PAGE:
Thursday, 8 October 2015

'La Belle Heaulmiere' by Rodin


Now, this piece will confound a few of you: La Belle Heaulmiere by Rodin, also known as 'She who was once the Helmet-Makers Beautiful Wife,' or 'The Old Courtesan.'

You might see this work by Rodin and ask, “WTF?” "Why the ugliness?” “Who would want to look at that old crone?"

In answer, let me quote the words of two masters.

An artist can look at a pretty girl and see the old woman she will become. A better artist can look at an old woman and see the pretty girl she used to be. A great artist can look at an old woman, portray her exactly as she is... and force the viewer to see the pretty girl she used to be... more than that, he can make anyone with the sensitivity of an armadillo see that this lovely young girl is still alive, prisoned inside her ruined body.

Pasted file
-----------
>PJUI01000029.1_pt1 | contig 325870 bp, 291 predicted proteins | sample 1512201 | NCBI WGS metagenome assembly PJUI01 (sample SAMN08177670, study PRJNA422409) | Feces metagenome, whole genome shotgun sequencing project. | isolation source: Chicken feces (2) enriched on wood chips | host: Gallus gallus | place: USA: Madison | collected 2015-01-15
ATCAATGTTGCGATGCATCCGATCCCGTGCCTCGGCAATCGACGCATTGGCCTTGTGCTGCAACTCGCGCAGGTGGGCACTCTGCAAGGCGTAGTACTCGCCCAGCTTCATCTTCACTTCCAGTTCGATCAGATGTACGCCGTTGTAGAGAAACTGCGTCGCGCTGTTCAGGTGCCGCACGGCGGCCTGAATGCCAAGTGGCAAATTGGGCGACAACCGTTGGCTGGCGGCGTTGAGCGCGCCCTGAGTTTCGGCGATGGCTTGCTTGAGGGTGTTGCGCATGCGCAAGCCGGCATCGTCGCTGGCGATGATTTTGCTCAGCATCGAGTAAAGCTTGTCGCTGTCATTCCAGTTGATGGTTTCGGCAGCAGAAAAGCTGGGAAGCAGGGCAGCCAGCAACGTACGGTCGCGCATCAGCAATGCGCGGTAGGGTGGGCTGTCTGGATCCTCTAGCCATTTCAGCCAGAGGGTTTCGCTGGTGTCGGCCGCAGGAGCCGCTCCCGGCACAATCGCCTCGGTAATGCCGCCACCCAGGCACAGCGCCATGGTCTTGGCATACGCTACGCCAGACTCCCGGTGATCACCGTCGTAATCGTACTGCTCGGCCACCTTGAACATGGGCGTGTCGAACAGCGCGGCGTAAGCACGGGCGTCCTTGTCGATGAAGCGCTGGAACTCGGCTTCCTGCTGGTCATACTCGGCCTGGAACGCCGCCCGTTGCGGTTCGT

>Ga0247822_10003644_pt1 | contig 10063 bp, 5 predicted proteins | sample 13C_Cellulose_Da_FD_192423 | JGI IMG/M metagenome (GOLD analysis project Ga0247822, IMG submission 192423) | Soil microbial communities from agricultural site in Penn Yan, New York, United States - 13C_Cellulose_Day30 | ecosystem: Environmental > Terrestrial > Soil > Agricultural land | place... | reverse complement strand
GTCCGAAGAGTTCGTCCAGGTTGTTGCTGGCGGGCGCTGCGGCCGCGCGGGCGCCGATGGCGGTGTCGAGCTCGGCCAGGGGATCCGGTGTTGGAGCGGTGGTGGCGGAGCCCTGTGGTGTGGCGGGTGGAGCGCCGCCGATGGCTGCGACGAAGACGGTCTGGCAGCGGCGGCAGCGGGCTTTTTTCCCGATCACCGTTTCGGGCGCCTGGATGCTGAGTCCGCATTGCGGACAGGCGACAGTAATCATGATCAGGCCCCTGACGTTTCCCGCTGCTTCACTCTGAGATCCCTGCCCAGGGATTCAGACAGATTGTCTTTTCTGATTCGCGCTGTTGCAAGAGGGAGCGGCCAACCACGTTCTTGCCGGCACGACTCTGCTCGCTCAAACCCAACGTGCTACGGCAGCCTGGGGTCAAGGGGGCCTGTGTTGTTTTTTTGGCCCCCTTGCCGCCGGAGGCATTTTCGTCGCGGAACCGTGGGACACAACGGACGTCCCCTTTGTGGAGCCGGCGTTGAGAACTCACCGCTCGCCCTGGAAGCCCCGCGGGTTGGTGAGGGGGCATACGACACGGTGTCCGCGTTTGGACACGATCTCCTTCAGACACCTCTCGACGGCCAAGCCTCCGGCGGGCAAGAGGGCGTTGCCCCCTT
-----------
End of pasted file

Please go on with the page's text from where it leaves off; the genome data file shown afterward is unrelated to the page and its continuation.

~ R. Heinlein via Jubal Harshaw, speaking about on 'La Belle Heaulmiere' in Stranger From a Strange Land.
Or you might consider the sentiments of Shakespeare from his Sonnet 73, apposite here, in which he spoke of:
Bare ruin'd choirs, where late the sweet birds sang.
In me thou seest the twilight of such day
As after sunset fadeth in the west…

So, d'you think Rodin has pulled it off the task described by Harshaw?

Or do you have the sensitivity of an armadillo?

(Or, perhaps, are you just not letting on . . . )

[Previously posted in 2007]

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